Caregiver/Victim/Enabler/Secret-Keeper: The goal of this role is to provide care and safety for the identified patient. While most often a spouse, this role can also be taken on by an adult child. In order to “protect” the family, enablers convince themselves that there isn’t a problem, or that they alone can take care of it. In order to diminish the seriousness of the situation, they make excuses for others behavior. Warm, loving, compassionate and fiercely loyal, they have lots of information about the reality of the identified patient’s situation. This person feels overwhelmed by the identified patients secrets, but can’t tell anyone for fear of betraying someone they love. This can result in appearing clueless, apologetic, avoidant, indecisive, or controlling. They are often blamed for the problems of the identified patient, and then react with anger and control to protect themselves and the identified patient. Caregivers, they often sacrifice their own health to care for others. They are loyal, responsible, and fearful for the wellbeing of those they love. They are great problem solvers if they can accept the reality of the situation and accept help from others without controlling the process. They can be counted on to follow through and need to maintain firm boundaries so they don’t get exploited or exploit others.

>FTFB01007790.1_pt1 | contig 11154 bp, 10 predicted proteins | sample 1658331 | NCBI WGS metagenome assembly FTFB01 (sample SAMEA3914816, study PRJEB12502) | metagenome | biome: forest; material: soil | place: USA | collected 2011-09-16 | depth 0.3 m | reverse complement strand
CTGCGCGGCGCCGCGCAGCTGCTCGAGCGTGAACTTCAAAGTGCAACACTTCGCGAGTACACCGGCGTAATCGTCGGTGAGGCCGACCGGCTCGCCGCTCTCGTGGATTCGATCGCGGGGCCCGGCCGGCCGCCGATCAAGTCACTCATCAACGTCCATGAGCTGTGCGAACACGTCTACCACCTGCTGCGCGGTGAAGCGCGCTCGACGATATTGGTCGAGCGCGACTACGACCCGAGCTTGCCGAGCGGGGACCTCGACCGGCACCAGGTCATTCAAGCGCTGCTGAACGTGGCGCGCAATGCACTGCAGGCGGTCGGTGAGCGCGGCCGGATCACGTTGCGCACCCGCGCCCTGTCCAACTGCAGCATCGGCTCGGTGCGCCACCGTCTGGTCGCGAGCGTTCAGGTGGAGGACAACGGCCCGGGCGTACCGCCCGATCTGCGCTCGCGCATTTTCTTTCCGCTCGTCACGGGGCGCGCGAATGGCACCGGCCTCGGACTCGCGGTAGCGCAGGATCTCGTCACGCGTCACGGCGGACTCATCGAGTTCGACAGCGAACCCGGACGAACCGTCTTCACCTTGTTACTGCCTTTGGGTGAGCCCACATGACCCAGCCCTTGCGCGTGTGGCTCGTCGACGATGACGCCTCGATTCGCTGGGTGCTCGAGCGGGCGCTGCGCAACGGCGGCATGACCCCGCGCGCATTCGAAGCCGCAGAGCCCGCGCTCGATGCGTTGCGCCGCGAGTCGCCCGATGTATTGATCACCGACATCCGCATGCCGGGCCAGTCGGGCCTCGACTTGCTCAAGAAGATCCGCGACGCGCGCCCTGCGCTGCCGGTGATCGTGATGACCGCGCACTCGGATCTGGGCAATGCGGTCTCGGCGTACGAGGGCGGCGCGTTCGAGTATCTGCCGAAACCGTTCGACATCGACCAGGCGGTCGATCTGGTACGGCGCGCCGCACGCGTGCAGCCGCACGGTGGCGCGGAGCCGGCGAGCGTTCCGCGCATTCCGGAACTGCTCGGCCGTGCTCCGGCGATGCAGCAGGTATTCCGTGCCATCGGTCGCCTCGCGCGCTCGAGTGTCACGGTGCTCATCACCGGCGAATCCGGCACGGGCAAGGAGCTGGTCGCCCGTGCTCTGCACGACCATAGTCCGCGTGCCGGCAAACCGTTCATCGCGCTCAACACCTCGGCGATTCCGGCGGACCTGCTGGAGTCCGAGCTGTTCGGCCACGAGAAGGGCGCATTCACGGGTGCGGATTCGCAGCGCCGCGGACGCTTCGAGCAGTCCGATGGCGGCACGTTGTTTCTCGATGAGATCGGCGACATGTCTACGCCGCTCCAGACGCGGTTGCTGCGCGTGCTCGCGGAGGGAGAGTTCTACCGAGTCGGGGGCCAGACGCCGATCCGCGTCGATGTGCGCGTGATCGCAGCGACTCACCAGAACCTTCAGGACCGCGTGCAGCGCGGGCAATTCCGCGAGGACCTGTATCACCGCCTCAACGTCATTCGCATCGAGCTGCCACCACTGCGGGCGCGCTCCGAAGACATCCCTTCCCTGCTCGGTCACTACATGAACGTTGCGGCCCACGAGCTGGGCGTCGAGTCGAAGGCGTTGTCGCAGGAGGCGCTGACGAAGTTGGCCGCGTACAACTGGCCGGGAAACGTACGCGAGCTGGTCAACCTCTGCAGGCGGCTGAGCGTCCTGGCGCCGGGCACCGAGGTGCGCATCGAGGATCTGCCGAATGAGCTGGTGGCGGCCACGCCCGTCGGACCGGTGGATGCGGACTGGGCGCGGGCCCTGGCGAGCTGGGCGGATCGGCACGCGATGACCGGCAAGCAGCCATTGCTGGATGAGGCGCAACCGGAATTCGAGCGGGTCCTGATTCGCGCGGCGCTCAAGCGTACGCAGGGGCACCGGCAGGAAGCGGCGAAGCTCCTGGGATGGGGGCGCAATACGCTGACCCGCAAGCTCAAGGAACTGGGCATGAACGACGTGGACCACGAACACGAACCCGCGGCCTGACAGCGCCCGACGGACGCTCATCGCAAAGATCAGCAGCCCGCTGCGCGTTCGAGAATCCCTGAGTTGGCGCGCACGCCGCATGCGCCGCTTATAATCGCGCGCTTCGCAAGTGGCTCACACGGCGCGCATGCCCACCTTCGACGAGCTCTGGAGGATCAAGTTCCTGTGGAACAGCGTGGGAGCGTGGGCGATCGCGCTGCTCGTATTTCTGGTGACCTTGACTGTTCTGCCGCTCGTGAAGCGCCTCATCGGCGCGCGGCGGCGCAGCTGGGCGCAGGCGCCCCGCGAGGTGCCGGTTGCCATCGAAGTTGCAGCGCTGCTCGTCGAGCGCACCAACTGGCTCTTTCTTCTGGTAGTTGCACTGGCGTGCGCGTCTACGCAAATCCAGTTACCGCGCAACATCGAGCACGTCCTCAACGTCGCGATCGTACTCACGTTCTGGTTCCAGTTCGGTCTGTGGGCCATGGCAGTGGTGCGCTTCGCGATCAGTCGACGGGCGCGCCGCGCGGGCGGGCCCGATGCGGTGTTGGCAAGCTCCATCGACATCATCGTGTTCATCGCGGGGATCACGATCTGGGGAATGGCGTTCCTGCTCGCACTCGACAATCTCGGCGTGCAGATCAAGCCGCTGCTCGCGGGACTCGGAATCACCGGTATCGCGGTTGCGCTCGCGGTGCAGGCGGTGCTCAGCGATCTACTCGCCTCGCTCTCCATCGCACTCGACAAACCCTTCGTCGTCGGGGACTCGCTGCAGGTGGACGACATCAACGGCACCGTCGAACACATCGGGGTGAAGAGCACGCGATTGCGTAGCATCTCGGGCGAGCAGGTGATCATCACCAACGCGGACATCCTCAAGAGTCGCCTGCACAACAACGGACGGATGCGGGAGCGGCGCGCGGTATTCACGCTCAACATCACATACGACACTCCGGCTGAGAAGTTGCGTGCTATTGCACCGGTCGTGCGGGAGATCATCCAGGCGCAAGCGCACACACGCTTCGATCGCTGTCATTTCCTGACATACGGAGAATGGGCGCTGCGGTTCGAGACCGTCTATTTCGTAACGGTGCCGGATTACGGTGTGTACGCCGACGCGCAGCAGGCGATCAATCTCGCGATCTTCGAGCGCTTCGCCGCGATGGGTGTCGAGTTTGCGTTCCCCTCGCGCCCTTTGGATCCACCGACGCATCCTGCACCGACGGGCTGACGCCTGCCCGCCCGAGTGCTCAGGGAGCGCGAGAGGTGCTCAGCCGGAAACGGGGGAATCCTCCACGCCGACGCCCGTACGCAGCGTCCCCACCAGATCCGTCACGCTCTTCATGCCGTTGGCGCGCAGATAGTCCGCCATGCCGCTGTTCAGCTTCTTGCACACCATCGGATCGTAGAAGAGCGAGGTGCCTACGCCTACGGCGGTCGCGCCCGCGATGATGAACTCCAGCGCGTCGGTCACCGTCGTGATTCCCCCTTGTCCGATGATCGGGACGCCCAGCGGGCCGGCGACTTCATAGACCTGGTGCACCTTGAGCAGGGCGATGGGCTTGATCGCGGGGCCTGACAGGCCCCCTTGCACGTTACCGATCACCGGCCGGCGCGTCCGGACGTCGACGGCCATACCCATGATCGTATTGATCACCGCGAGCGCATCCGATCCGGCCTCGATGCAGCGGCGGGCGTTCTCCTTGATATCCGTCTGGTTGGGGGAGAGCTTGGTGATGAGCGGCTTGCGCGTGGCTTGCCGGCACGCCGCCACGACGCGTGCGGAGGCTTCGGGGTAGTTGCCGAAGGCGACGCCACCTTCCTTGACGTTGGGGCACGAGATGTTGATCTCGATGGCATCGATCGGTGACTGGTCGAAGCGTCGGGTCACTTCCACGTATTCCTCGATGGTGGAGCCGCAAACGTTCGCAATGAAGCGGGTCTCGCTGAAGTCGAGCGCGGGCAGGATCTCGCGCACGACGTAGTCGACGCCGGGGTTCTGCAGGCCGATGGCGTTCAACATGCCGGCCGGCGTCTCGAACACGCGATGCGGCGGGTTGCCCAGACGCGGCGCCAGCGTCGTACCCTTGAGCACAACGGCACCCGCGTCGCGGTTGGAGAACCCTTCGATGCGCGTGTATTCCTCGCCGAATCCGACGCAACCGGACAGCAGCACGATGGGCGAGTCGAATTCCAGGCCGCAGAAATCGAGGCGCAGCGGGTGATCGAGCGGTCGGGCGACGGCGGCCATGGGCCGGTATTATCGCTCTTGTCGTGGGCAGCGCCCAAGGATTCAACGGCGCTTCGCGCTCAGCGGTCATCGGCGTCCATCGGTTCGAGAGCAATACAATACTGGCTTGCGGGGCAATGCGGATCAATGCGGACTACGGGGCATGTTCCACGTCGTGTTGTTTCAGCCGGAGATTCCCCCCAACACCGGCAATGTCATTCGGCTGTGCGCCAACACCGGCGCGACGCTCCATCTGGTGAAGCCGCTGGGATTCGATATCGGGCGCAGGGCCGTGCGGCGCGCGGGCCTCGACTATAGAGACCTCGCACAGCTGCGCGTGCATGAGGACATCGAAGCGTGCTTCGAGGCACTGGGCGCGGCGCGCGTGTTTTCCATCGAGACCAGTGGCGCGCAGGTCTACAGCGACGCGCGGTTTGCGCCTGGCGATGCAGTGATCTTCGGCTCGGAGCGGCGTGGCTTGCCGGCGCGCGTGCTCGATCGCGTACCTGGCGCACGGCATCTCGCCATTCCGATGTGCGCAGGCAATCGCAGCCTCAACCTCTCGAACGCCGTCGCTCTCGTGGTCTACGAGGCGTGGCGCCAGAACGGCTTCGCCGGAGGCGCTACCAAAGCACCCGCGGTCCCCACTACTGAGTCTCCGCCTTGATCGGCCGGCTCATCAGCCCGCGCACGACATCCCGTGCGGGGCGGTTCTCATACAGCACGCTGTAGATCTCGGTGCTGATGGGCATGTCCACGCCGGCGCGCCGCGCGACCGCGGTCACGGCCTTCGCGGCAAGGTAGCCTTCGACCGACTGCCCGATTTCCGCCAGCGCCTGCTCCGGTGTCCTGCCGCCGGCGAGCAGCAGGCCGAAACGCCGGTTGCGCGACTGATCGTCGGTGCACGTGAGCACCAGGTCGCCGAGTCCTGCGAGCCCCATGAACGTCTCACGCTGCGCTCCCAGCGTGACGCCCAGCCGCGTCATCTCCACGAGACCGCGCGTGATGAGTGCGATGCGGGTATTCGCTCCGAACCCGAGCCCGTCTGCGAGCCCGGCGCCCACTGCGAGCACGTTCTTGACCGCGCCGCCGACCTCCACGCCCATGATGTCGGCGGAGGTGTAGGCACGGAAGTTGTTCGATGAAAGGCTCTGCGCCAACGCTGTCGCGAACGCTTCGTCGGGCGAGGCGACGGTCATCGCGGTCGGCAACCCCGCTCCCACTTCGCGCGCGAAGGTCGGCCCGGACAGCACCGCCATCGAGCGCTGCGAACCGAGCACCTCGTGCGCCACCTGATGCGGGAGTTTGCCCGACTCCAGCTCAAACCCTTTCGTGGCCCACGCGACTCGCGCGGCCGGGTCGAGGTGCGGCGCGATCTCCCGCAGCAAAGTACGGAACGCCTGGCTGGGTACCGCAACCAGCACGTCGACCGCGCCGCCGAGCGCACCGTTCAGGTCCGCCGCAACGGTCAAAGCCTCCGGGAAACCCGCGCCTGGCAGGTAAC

Lost Child/Loner/AWOL: Shy, withdrawn, and sometimes thought of as “invisible” to the rest of the family, the loner can feel unable to express feelings and is often lonely. They don’t seek attention from other family members, especially when a crisis is present within the family. A typical perception is “At least we don’t have to worry about Harry.” Lost children put off making decisions, have trouble with forming intimate relationships, and choose to spend time on solitary activities as a way to cope with feeling judged and unimportant. Good listeners (because they don’t share their opinion) and often creative, they can come up with unique solutions to family problems. They are often resented for not “showing up;” however, they are also not asked to show up and are often kept “out of the loop.” They can be excellent negotiators and can feel needed at times of crisis if they are asked. If they can learn to speak up and share their opinion they can be a good resource for caregivers.